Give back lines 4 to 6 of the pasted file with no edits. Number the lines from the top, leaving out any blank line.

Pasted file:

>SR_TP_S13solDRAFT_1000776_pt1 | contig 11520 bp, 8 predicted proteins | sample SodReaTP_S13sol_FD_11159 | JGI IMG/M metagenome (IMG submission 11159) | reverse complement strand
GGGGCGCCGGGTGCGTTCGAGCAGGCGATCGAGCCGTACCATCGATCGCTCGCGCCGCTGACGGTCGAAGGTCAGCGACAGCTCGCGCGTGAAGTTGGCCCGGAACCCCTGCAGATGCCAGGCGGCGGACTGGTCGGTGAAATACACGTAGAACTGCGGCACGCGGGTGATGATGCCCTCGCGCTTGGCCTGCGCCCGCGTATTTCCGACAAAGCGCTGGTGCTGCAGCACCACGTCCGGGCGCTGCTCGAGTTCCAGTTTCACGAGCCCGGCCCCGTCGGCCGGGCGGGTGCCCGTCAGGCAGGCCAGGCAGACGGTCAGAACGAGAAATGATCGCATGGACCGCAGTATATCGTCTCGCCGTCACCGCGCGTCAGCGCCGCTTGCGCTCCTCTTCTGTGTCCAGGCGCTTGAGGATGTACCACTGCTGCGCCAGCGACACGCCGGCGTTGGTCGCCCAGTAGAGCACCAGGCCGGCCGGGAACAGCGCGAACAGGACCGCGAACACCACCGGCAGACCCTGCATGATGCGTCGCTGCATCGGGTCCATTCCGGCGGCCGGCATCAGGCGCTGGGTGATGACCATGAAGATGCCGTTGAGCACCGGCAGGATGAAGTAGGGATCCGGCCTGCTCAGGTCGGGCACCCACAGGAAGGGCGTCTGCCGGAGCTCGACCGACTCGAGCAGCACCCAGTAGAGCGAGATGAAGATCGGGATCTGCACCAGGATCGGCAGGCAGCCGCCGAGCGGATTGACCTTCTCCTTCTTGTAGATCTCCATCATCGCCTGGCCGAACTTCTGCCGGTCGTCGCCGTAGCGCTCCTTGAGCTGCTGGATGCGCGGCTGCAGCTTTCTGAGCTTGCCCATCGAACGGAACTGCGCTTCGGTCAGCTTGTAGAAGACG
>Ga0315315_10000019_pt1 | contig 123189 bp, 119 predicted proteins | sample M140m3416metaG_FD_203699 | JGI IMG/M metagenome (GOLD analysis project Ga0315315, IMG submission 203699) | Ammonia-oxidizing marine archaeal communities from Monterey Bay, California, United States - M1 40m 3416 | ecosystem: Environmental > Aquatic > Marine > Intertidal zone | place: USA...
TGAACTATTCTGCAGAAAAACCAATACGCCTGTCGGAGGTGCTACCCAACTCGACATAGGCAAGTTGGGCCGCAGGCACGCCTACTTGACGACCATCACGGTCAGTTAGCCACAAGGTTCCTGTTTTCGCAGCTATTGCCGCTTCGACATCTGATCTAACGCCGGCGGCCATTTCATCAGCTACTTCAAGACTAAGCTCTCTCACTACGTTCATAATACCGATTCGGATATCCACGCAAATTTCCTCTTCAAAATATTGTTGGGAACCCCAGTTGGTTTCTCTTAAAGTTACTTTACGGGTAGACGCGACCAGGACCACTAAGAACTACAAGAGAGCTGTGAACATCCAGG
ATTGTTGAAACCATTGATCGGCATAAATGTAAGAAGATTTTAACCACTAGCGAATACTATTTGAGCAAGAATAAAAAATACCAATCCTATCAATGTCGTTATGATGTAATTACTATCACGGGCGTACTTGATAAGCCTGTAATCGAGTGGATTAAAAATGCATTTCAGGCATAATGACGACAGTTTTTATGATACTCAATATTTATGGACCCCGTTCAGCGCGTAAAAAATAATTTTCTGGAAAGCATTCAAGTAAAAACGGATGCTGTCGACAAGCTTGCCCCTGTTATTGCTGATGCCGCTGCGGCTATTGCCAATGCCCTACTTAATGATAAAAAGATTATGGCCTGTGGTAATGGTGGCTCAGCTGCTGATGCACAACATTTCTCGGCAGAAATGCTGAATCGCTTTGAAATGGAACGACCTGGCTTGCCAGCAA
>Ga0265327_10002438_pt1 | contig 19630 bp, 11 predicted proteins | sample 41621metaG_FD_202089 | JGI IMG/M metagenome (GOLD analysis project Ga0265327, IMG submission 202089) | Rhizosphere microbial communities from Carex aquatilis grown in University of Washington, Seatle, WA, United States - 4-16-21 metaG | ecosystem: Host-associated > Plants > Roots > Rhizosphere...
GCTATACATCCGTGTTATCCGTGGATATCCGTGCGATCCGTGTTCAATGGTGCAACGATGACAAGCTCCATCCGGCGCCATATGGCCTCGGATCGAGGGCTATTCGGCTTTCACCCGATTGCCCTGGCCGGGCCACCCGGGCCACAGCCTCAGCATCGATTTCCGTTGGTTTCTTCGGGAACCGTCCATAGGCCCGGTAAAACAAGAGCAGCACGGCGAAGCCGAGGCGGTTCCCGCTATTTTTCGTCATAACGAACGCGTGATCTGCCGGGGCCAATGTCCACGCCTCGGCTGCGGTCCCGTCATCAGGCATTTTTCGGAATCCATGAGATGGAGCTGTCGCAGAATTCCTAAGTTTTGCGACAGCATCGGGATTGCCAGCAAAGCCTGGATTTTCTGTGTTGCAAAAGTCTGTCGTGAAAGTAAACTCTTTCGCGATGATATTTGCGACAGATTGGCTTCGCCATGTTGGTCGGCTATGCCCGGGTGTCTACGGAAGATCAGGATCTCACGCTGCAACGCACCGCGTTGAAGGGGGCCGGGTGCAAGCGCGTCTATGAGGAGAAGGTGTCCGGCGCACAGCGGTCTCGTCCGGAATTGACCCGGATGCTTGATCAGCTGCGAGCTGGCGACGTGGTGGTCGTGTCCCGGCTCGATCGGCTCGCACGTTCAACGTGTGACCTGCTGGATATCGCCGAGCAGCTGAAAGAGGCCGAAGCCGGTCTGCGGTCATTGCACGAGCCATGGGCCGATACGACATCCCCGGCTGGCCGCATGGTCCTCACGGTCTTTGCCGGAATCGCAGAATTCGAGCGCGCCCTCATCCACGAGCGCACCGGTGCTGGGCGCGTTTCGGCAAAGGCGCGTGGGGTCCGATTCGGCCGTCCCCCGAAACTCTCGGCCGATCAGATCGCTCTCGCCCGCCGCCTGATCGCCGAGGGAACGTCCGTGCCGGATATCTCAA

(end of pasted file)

TGAACTATTCTGCAGAAAAACCAATACGCCTGTCGGAGGTGCTACCCAACTCGACATAGGCAAGTTGGGCCGCAGGCACGCCTACTTGACGACCATCACGGTCAGTTAGCCACAAGGTTCCTGTTTTCGCAGCTATTGCCGCTTCGACATCTGATCTAACGCCGGCGGCCATTTCATCAGCTACTTCAAGACTAAGCTCTCTCACTACGTTCATAATACCGATTCGGATATCCACGCAAATTTCCTCTTCAAAATATTGTTGGGAACCCCAGTTGGTTTCTCTTAAAGTTACTTTACGGGTAGACGCGACCAGGACCACTAAGAACTACAAGAGAGCTGTGAACATCCAGG
ATTGTTGAAACCATTGATCGGCATAAATGTAAGAAGATTTTAACCACTAGCGAATACTATTTGAGCAAGAATAAAAAATACCAATCCTATCAATGTCGTTATGATGTAATTACTATCACGGGCGTACTTGATAAGCCTGTAATCGAGTGGATTAAAAATGCATTTCAGGCATAATGACGACAGTTTTTATGATACTCAATATTTATGGACCCCGTTCAGCGCGTAAAAAATAATTTTCTGGAAAGCATTCAAGTAAAAACGGATGCTGTCGACAAGCTTGCCCCTGTTATTGCTGATGCCGCTGCGGCTATTGCCAATGCCCTACTTAATGATAAAAAGATTATGGCCTGTGGTAATGGTGGCTCAGCTGCTGATGCACAACATTTCTCGGCAGAAATGCTGAATCGCTTTGAAATGGAACGACCTGGCTTGCCAGCAA
>Ga0265327_10002438_pt1 | contig 19630 bp, 11 predicted proteins | sample 41621metaG_FD_202089 | JGI IMG/M metagenome (GOLD analysis project Ga0265327, IMG submission 202089) | Rhizosphere microbial communities from Carex aquatilis grown in University of Washington, Seatle, WA, United States - 4-16-21 metaG | ecosystem: Host-associated > Plants > Roots > Rhizosphere...